As I said in my sermon on Sunday, this year, in our congregation, we have been walking each other through some very painful times: death, illness and other endings, losses and traumas. As I help people walk through some terrible truths and terrible pain, I have wished for a magic wand—that answer which will make everything make sense, or that promise of a miracle to make everything better. As UU theologian Paul Rasor wrote, Unitarian Universalism is a faith without certainty—at least the certainty of heaven, cosmic fairness or a god who knows all and will make it come out okay in the wash. I sometimes wonder if it would be better if I could offer that kind of certainty. But I realize that the reason we are Unitarian Universalists is because we don’t believe this. We bring our own experiences, questions, doubts, and ideas to the table and share them in covenant with one another--promising to honor and celebrate, to nurture, to care and be present, to bear witness, and to be good stewards of each other and the lives we have been given to share.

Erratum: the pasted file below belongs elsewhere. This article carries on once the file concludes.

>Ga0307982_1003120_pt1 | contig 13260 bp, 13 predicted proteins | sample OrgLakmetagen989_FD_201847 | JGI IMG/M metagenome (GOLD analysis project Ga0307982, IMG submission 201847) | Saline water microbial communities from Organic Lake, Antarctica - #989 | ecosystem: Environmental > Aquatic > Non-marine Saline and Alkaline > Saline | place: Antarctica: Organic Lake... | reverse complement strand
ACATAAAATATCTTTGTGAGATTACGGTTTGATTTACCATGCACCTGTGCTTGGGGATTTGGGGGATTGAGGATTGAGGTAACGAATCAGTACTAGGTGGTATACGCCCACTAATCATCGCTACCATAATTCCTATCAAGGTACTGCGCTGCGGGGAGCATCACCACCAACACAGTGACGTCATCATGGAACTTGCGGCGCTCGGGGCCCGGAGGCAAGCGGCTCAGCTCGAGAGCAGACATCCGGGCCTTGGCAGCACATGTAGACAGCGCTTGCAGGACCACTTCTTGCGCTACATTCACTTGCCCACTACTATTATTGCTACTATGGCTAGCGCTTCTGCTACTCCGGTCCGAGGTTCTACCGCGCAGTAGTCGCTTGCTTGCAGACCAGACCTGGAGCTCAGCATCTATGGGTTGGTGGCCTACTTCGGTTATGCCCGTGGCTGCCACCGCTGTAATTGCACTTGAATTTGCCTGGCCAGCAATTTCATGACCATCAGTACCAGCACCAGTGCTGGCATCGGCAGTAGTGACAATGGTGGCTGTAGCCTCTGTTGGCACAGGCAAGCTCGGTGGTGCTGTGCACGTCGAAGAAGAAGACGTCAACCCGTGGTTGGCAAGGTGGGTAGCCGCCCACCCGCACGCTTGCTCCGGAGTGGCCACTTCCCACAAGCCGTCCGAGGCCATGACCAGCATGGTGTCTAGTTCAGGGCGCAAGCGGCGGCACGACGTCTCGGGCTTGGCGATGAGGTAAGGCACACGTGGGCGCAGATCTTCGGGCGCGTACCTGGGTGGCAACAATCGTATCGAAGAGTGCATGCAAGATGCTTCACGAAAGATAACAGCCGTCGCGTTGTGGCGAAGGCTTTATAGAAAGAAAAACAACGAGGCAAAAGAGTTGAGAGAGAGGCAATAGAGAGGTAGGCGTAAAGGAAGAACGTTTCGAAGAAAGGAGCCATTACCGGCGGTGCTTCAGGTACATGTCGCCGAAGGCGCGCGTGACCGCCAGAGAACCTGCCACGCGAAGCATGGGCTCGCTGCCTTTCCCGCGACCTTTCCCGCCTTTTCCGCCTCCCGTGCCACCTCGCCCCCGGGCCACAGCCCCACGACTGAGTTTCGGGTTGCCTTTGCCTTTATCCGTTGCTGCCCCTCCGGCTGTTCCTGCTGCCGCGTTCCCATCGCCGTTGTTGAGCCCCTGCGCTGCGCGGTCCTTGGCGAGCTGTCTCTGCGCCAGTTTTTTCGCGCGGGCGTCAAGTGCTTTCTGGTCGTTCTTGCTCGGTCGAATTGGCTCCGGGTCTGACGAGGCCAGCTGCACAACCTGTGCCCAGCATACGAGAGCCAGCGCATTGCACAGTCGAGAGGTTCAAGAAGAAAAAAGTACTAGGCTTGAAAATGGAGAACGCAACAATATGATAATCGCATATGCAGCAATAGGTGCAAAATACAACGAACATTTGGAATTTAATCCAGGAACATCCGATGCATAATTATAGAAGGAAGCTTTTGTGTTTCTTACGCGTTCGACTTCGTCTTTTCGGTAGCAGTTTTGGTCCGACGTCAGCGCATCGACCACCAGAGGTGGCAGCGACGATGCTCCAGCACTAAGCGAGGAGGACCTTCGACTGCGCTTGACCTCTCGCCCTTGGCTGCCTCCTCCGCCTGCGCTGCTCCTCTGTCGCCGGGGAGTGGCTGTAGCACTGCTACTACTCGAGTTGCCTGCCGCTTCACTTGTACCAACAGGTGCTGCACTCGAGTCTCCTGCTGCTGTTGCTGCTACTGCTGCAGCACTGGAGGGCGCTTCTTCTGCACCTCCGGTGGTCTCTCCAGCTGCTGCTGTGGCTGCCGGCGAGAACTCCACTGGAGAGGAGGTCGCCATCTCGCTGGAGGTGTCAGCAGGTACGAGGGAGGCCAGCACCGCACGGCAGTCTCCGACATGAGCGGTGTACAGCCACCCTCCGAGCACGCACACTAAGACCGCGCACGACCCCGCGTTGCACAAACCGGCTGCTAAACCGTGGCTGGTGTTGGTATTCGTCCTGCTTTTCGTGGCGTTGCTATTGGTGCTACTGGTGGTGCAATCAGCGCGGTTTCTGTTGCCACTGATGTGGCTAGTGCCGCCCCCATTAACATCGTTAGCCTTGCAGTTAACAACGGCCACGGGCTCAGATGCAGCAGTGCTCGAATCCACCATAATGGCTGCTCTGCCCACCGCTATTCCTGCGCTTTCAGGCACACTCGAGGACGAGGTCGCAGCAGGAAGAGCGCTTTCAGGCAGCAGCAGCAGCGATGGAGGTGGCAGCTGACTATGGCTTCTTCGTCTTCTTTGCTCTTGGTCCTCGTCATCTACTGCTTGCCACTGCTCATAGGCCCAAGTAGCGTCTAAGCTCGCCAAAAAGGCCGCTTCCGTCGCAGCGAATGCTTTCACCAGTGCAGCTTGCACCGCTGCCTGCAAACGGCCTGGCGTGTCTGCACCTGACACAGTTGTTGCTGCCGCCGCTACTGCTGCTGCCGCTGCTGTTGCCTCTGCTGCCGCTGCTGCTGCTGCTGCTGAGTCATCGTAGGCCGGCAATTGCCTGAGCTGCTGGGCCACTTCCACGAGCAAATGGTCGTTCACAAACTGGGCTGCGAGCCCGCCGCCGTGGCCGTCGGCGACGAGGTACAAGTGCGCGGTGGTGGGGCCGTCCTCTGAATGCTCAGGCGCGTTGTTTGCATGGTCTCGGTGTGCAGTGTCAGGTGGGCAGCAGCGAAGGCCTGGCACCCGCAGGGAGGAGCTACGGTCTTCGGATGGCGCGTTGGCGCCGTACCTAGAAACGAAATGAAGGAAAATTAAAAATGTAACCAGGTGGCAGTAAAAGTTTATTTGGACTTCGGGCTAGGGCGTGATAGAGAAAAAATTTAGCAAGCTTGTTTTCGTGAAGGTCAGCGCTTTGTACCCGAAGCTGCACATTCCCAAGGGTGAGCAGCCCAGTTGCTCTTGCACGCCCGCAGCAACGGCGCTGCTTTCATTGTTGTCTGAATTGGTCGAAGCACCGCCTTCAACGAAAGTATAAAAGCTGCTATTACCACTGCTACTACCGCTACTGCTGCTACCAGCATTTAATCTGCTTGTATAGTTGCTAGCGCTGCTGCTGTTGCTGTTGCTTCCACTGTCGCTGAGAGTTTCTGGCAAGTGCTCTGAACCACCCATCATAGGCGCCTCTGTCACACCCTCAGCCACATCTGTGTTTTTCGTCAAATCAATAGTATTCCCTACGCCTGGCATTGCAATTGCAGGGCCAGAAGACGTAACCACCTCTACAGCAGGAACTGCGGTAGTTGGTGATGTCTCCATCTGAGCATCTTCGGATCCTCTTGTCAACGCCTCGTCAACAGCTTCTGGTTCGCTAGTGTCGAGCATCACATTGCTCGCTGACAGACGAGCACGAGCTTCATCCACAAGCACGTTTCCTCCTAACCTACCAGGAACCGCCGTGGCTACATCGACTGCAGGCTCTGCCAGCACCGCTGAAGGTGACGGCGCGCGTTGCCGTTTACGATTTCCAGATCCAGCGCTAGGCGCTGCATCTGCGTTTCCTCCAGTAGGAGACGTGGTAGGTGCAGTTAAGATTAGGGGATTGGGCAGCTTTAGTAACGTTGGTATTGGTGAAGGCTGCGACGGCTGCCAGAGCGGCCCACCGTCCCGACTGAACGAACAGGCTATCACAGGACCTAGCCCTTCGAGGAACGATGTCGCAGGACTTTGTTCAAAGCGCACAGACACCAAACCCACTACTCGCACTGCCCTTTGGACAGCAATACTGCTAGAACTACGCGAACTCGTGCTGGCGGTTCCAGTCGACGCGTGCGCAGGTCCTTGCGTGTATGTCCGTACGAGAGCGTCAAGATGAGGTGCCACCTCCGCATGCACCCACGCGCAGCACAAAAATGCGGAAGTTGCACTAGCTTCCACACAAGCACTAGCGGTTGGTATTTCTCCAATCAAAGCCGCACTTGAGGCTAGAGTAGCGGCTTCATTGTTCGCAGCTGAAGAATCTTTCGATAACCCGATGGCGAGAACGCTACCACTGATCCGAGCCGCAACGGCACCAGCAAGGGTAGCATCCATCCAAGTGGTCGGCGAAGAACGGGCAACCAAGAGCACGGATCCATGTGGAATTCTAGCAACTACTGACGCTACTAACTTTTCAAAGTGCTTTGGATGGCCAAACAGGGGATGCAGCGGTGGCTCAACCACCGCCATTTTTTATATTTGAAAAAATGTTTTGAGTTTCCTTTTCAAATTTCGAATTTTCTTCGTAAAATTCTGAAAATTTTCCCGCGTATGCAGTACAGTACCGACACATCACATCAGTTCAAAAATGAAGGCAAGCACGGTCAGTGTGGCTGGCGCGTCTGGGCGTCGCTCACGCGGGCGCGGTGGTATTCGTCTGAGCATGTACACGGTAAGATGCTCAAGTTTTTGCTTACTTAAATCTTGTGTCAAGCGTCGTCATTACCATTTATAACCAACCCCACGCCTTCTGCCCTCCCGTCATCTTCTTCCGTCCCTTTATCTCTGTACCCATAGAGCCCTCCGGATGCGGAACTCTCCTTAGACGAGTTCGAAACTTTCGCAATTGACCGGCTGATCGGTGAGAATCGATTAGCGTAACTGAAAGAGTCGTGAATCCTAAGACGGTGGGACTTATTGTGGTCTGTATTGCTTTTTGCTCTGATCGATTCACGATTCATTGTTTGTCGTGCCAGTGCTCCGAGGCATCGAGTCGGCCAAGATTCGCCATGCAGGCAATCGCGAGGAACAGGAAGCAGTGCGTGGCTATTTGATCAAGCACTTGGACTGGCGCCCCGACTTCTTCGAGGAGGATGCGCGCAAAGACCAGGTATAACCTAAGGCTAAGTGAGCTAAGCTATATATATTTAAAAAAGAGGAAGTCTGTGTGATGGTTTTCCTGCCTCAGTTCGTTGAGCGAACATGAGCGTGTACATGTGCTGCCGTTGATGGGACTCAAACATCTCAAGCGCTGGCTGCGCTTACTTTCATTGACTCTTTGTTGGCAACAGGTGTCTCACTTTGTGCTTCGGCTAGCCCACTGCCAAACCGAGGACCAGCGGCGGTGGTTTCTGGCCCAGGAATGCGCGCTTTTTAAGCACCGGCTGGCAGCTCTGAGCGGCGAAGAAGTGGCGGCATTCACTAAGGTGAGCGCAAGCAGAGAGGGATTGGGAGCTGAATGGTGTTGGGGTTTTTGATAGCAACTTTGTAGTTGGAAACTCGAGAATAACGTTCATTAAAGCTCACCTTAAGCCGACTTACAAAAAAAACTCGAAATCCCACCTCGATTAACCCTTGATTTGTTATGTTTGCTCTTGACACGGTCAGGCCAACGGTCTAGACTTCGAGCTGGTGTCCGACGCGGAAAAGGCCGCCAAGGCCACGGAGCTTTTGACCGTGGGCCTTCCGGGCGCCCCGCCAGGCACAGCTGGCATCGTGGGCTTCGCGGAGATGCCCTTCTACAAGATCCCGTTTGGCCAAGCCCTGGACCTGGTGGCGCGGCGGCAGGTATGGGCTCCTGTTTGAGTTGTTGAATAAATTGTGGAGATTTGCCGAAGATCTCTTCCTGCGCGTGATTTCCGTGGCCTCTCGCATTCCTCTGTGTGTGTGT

So, as hard as this year as been for so many of us, I have been touched and inspired by how you all live out our Unitarian Universalist faith. I appreciate the many ways you have taken care of one another and the strangers who have entered our doors, looking for care and comfort. I appreciate the honesty and courage with which you have faced loss and heartbreak, held each other in thoughts and prayer, in meals made and delivered, in prayer shawls blessed and shared, in simply being present and bearing witness. I appreciate how so many of you have stepped up when one or another of you has had to step away to grieve or take care of a loved one, or deal with a personal problem or loss. You have embodied so well our Unitarian Universalist faith, grounded in the practices of gratitude and hospitality, with such grace and love that you constantly strengthen and reaffirm mine, so I can, in turn, be present to those who need it.